There are a number of options for retailers in their drive to reduce costs. The two main areas targeted are represented by the Cost of Goods Sold (COGS) and the Cost of Doing Business (CODB). These components in relation to total profits are shown in Figure 3.

                                                                      Figure 3 The retailer’s profit components

Reducing Costs to Improve Profits

                      retailer’s profit components
                                                                                 (Source: Productivity Commission 2014)

Particularly due to the emergence of internet retailing and the disruptive way it has changed the cost structure of retail, a focus on CODB has grown in importance in recent years. These costs, as the name suggests, are those required to service the infrastructure of a retailer and include staff costs, occupancy costs such as rent, utilities, distribution and selling costs amongst others. 

A number of companies “outsource” elements of these costs particularly in the areas of distribution and information technology services. However, a major focus of retailers has always been on Gross Profits (or margins). And there are only two ways that unit gross profits can be improved: either through increasing the sell price of the product or decreasing its cost. Given the pressures on the top line sales numbers and therefore sell prices, there is really only one way retailers can go in this environment: how to reduce COGS?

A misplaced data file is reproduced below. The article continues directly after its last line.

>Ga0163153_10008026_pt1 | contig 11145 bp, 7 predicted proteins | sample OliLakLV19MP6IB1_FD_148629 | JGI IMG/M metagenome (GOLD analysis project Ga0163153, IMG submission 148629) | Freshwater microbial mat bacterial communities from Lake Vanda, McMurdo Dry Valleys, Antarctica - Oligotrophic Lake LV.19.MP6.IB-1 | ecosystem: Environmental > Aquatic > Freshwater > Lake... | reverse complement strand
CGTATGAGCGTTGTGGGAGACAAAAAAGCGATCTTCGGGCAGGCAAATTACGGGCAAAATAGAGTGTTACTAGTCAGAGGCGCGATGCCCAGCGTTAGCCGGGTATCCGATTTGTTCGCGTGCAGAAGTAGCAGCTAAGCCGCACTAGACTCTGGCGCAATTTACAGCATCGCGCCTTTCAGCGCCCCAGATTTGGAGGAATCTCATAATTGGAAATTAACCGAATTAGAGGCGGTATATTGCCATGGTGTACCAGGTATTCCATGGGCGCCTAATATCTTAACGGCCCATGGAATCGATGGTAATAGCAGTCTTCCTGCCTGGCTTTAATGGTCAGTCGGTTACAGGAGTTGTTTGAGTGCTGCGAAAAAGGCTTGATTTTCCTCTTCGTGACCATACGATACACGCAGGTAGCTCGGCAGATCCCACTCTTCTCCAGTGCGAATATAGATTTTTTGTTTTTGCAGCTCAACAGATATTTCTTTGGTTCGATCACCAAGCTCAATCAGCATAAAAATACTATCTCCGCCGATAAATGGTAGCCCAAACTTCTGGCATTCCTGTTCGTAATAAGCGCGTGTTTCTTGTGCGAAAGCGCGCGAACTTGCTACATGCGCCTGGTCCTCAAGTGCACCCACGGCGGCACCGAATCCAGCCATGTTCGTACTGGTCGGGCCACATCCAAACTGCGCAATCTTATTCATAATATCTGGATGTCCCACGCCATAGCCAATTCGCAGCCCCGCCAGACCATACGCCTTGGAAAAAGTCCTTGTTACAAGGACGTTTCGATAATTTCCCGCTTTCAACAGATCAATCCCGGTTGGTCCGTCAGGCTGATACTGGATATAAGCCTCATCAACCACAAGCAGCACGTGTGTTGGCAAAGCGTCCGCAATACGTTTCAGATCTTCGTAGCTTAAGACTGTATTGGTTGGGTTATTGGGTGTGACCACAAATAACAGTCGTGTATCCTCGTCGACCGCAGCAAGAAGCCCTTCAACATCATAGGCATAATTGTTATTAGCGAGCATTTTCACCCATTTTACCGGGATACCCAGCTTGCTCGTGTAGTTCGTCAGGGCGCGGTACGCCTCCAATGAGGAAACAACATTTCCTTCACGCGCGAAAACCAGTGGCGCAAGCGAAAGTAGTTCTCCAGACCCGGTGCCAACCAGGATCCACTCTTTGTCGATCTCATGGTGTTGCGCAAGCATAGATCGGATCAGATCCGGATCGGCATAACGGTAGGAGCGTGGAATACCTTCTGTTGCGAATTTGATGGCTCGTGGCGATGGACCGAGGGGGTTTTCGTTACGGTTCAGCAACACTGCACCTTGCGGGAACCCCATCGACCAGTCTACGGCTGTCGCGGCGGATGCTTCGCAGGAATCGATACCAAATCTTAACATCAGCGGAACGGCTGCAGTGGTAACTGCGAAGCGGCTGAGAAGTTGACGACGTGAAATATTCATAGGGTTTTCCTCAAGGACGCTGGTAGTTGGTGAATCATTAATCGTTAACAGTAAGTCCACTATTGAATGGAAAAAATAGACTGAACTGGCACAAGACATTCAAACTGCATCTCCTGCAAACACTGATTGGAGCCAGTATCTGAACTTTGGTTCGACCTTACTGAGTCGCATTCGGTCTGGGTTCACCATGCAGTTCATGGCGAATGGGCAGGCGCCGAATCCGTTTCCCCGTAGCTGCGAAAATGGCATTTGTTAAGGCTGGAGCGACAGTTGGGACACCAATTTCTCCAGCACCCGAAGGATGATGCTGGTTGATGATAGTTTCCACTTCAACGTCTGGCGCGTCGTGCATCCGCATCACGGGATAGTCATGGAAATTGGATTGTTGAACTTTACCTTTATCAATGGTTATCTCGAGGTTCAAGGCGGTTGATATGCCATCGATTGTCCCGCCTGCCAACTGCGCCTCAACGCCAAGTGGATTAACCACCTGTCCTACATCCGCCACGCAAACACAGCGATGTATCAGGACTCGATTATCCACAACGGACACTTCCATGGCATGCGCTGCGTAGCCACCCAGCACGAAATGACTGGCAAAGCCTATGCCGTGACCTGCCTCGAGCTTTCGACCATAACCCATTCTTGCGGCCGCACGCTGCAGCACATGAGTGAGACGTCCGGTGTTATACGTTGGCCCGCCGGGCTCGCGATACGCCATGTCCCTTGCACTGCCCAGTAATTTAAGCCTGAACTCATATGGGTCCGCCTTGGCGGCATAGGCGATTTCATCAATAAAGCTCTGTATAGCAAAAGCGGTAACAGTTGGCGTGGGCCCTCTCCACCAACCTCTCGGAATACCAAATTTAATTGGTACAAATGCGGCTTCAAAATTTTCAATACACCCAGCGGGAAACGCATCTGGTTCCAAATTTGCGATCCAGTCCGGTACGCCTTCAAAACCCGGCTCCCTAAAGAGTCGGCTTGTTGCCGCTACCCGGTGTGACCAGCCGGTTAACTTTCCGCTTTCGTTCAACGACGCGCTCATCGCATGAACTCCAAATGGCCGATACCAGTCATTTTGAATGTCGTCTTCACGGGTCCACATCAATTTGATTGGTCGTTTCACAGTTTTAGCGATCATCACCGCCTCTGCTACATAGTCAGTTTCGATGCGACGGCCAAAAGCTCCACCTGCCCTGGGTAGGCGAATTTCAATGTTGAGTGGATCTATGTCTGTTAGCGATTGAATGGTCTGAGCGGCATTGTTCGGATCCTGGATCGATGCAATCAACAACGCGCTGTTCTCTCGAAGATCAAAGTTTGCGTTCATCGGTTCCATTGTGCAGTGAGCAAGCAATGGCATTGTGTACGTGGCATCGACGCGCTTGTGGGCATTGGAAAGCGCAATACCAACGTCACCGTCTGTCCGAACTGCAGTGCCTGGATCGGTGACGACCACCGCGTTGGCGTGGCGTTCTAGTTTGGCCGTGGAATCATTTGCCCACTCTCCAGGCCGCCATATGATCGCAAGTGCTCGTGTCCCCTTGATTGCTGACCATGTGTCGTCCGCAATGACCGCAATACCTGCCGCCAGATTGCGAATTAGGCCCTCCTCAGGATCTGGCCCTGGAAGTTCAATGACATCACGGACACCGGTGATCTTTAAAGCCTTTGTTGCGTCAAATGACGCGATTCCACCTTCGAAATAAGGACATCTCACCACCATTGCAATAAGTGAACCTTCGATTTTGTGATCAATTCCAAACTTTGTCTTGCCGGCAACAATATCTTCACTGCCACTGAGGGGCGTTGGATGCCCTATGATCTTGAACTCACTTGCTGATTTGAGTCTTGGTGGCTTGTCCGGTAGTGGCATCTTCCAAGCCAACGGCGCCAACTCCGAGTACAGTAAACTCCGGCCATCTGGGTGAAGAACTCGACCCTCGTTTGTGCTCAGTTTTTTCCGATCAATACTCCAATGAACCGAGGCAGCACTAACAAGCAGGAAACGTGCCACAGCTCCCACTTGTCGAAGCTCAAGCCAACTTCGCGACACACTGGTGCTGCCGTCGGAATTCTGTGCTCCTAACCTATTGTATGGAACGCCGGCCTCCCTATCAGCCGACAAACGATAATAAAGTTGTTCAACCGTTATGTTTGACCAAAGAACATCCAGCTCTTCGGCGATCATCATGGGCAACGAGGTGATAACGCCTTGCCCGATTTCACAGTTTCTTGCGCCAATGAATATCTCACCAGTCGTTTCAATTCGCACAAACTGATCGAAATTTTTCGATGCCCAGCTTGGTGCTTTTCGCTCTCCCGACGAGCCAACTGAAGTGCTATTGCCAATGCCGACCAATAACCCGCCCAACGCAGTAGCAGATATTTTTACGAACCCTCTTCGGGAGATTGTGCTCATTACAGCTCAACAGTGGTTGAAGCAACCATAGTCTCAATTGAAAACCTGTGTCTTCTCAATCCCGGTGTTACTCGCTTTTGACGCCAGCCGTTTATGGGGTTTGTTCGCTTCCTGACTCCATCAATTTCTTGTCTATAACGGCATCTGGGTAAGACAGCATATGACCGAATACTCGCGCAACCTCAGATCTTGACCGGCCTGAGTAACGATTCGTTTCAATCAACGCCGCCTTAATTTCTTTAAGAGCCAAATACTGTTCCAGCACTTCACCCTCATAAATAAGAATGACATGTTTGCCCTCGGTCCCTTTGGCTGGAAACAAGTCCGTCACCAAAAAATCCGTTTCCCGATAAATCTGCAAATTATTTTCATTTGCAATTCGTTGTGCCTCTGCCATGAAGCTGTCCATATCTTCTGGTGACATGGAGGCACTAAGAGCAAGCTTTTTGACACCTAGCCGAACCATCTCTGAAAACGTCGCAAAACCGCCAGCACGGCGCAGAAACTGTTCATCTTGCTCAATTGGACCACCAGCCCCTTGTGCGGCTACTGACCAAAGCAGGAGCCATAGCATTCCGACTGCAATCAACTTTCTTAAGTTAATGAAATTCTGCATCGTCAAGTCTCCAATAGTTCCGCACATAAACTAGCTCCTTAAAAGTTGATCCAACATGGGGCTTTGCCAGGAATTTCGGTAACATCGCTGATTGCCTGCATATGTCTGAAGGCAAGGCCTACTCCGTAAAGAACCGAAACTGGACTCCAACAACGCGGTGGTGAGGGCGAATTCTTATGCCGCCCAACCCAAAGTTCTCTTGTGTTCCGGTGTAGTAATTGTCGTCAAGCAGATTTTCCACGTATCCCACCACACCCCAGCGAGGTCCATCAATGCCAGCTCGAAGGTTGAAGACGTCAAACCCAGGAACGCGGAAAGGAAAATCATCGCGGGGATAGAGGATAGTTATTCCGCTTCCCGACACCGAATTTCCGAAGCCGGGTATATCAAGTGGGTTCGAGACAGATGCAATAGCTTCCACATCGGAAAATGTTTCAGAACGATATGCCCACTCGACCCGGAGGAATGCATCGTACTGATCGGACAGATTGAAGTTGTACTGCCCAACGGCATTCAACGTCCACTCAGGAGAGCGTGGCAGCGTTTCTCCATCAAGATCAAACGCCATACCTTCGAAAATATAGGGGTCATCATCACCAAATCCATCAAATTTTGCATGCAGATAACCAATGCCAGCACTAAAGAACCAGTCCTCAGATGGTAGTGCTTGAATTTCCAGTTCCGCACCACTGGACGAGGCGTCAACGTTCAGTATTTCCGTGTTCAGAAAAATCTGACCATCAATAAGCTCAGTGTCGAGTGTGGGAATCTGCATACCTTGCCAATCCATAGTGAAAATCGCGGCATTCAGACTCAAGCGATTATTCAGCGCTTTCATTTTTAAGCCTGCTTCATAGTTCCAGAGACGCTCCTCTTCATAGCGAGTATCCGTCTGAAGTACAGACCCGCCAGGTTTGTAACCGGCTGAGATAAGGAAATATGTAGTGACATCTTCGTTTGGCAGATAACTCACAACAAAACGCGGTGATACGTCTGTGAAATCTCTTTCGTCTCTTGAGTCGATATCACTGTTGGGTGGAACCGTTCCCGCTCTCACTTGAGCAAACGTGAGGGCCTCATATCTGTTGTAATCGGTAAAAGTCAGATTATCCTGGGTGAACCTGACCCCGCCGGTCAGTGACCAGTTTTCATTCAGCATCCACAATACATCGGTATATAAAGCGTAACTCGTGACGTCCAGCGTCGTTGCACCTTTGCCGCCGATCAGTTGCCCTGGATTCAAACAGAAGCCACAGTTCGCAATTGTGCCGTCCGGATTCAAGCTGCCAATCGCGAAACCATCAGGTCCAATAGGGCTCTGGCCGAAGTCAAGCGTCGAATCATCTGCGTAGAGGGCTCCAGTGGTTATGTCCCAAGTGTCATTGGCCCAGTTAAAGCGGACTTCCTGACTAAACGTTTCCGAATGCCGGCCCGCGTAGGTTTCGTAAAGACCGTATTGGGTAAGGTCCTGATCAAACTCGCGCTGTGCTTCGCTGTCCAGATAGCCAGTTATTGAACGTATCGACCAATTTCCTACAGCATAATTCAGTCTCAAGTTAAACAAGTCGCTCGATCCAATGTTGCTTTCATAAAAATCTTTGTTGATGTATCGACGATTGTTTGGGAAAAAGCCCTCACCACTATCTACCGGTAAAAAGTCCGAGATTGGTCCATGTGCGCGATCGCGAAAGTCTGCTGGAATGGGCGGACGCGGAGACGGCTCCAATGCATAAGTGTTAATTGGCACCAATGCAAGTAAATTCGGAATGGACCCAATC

For many retailers, cost reduction strategies have been to source product from overseas suppliers. This has very much been the case in the garment industry. Over 60 million people work in the garment industry and over 15 million of these work in Asia who supply 90% of the garments imported into Australia (Oxfam Australia 2016). Given the low wage environment operating in Asia it is natural that garment retailers are increasing their sourcing from these countries.